Friday, March 31, 2006


I UPLOADED MORE of my cherry blossom-related photos on my Flickr account. Go gawk at the pinkish floral display. Much more brilliant than a baby panda.


The FDR Memorial, taken Thursday morning amid cherry blossom splendor.

Thursday, March 30, 2006

MORNING STROLL: Cherry Blossoms and Tourists

Greetings! I am very excited because I am blogging on my new MacBook Pro. I'm like a kid in a candy store. It comes with a remote control, which I'm quite excited about, but I'm not too sure that I'll actually use it. It's a beautiful machine. And the engine runs real nice. But my screen is quite a bit wider than the one in this MacWorld photo.

EARLY THIS MORNING, before I headed into the office, I ventured down to the Tidal Basin in an attempt to enjoy the cherry blossoms before the area was flooded with mobs of people. I took some photos, but I haven't had a chance yet to upload them, so that'll have to wait 'til morning. Although I'm probably better suited to judge whether a steak has been cooked to a preferred temperature, I thought that the blossoms could use another day to be blooming at optimal pinkish-white brilliance. Things were a bit hazy out this morning too, so the sky wasn't as bright blue as I had hoped, but yet, the blossoms were quite nice. While I think people think of the most utopian view of the cherry blossoms is at the Jefferson Memorial, I think the Franklin Delano Roosevelt Memorial looks even better with the more limited number of cherry blossom trees that pepper its precinct.

As you can see on the Wayfaring map I created, I stopped off at one of my most favorite off-the-beaten path memorials in the city: the District of Columbia World War I Memorial. It is a simple domed structure that reminds you of an ancient Greek ruin with Doric columns. I say ruin because it is, after all, one of the District's most endangered memorials according to the D.C. Preservation League. DC Watch has a good backgrounder on the memorial's history.

I also swung by the World War II Memorial and the Starbucks on Pennsylvania Avenue NW between 17th and 18th streets.

SINCE IT IS CHERRY BLOSSOM TIME, that also means that the first wave of the nation's capital's tourist season will going into high gear in the coming weeks. Rock Creek Rambler is floating an interesting plan to keep tourists separate from D.C. locals who hate them. Surrendering Georgetown and downtown Washington to the tourist classes, RCR has carved out an area north of M Street NW, east of Connecticut Avenue and west of North Capitol Street -- essentially a bubble around the core of Ward 1. There aren't any guard posts, there are no security checkpoints to enforce the no-tourist rule, but you get the point. RCR doesn't want to see a school group from Iowa fouling up U Street, nor does he want to see a fanny pack anywhere the the upper 14th Street corridor.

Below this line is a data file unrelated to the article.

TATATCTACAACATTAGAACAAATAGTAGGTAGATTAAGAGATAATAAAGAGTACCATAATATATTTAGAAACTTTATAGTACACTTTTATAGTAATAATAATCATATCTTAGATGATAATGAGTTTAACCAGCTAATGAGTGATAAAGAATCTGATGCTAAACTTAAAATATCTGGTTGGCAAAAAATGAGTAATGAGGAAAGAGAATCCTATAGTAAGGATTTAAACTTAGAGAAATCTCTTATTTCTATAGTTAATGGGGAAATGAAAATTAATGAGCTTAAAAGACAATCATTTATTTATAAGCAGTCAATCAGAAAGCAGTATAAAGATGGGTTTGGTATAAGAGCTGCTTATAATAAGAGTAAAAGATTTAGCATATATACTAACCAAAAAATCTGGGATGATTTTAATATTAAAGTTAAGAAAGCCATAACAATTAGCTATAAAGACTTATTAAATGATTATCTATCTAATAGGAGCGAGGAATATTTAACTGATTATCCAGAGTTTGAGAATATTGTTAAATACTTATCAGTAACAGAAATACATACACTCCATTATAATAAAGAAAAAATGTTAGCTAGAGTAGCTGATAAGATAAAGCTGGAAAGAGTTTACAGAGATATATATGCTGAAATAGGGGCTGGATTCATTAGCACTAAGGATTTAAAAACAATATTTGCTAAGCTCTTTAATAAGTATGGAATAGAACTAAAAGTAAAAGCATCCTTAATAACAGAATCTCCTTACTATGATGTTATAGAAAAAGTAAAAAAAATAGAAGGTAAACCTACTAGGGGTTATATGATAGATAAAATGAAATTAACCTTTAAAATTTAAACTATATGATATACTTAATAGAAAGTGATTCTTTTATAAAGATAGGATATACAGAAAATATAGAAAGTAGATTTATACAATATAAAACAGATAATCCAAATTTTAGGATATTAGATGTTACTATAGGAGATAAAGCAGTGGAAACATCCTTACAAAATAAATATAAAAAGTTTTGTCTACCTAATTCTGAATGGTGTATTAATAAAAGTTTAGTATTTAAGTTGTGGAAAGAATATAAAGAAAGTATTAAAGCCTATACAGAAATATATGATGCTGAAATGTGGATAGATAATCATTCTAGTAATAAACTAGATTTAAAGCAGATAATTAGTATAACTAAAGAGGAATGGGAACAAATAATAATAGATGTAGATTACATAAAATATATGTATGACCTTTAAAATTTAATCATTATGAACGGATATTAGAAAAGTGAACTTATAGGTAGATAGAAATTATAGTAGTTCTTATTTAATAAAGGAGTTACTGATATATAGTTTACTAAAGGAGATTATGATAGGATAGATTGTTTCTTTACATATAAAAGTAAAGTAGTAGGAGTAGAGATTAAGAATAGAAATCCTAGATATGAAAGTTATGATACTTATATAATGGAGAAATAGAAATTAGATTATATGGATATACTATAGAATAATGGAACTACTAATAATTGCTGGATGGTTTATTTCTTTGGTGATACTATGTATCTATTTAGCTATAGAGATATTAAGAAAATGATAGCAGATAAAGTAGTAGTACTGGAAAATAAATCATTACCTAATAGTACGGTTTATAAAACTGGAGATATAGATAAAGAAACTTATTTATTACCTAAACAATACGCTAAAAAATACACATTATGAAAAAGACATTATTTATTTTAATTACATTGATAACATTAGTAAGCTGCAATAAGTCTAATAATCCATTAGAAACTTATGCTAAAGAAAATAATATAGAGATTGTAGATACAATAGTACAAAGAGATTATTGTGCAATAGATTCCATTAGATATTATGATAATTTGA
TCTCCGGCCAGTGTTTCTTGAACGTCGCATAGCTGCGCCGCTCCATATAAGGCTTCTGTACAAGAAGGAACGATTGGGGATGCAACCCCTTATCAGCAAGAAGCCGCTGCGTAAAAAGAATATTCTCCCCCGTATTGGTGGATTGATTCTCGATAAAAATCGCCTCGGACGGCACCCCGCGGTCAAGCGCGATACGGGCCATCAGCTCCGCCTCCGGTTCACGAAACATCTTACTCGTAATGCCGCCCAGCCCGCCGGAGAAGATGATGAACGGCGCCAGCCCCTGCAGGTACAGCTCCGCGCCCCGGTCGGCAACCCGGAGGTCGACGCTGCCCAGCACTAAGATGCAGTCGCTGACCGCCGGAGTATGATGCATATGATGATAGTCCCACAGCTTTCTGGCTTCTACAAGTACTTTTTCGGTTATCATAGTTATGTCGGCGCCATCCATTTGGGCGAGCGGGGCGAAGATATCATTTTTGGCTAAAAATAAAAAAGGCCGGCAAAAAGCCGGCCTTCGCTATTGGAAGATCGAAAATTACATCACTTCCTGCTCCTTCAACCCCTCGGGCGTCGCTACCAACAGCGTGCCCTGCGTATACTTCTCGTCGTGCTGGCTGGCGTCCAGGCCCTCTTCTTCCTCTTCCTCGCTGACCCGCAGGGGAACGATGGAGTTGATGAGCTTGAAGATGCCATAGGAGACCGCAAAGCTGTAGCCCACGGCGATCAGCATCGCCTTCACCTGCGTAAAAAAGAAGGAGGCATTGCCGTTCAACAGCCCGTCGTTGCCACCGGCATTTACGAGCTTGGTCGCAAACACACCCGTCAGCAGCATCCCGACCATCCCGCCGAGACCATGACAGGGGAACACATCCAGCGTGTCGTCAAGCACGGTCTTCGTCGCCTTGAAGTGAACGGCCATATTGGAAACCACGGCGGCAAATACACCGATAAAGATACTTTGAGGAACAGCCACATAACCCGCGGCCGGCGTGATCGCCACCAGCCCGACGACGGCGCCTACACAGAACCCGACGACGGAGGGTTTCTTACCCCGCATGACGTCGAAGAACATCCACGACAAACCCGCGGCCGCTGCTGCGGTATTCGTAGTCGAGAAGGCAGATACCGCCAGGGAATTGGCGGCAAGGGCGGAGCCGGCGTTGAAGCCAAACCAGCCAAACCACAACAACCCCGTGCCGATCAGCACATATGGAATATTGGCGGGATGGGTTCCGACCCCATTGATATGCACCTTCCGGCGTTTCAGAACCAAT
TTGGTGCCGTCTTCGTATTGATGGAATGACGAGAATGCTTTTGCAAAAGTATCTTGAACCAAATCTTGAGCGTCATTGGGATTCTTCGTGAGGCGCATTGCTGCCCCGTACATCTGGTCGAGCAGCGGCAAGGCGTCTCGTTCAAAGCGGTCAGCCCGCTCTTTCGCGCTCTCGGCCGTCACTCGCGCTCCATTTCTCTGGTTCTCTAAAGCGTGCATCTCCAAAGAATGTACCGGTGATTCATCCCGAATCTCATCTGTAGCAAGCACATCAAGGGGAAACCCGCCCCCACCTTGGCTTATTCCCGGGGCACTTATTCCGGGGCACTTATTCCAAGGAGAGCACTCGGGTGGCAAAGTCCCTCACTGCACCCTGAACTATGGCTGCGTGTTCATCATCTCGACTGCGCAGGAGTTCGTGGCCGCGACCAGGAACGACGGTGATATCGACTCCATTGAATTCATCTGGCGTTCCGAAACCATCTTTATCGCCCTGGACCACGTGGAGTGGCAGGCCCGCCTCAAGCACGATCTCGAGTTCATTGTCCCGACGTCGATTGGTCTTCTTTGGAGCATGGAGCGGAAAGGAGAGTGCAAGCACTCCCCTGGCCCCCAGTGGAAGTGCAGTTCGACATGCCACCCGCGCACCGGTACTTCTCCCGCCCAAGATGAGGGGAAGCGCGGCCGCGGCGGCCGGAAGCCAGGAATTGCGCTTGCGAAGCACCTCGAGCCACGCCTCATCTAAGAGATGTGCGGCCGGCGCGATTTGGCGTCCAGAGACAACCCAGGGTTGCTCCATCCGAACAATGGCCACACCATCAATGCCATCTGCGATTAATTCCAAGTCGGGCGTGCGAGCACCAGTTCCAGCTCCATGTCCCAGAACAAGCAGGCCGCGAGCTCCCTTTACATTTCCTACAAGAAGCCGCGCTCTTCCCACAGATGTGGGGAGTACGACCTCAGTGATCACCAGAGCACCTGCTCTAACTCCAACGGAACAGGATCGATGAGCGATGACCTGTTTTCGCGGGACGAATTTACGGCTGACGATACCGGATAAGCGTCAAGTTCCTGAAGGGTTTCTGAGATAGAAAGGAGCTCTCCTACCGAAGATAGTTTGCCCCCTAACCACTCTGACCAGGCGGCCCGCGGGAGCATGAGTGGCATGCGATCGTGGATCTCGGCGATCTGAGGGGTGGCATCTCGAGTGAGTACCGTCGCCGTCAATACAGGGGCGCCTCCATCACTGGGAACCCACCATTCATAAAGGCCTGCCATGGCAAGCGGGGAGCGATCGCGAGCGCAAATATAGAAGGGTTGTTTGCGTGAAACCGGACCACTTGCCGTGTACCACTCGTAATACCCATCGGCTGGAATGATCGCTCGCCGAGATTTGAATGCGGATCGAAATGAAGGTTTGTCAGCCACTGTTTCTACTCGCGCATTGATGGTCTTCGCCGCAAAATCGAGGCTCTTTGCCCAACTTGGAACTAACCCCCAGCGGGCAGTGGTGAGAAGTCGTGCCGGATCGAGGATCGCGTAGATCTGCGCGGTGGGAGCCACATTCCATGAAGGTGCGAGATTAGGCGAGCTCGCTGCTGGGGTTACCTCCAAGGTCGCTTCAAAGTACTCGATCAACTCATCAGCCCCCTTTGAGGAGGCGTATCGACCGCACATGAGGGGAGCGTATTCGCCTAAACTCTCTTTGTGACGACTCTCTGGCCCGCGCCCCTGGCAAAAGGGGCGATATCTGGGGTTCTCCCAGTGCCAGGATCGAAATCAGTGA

OF COURSE, that proposal is all in jest, but with the tourist season comes another season: locals-picking-on-tourists-and-the-funny-things-they-do season. In the early days of this blog, and sometimes on DCist, I would be known for posting skewering observations of tourists. E-mails from relatives of mine and DCist commenters called me arrogant, pompous and downright unfriendly. I see their point to a certain degree.

But then there are instances like the following that can justify locals being angry at visitors to our city, instances where the tourists try to tell the locals how to live their lives. This morning, I was riding the Blue Line to the Smithsonian station so I could begin my stroll to the Tidal Basin. Since I am an experienced Metrorail rider, I have mastered physics to where I can stand up on a moving Metrorail car, open up a newspaper and defy gravity and forward momentum. I won't fall over!

But yet, as I was reading the newspaper while standing on a moving train, an older woman decked out in a sweatshirt that read "Louisville," perhaps in her 50s, told me the following:
You need to sit down. It's not safe. It's just not safe to stand up! These trains need to have seat belts!

I wish I had an audio recording, because she was using a tone where she was scolding me, as if I was spitefully challenging Zeus high up on Mount Olympus. She was concerned for my safety, yes, but in a way where she didn't want to be in the vicinity of one of Zeus' lightning bolts (seen here) that was to strike me down for my brash disregard for the laws of physics. I looked back at her:
I do this everyday.
But was I playing with fate? Between the Federal Triangle and Smithsonian stations, there is a cross-over track, a junction where a Metrorail train derailed on Jan. 13, 1982, the same day of the Air Florida crash at the 14th Street Bridge. Fortunately, my Blue Line train navigated the cross-over track just fine. No disasters. I challenged the laws of commuting physics and I won.

Wednesday, March 29, 2006

ASTRONOMY: Where Did the Sun Go?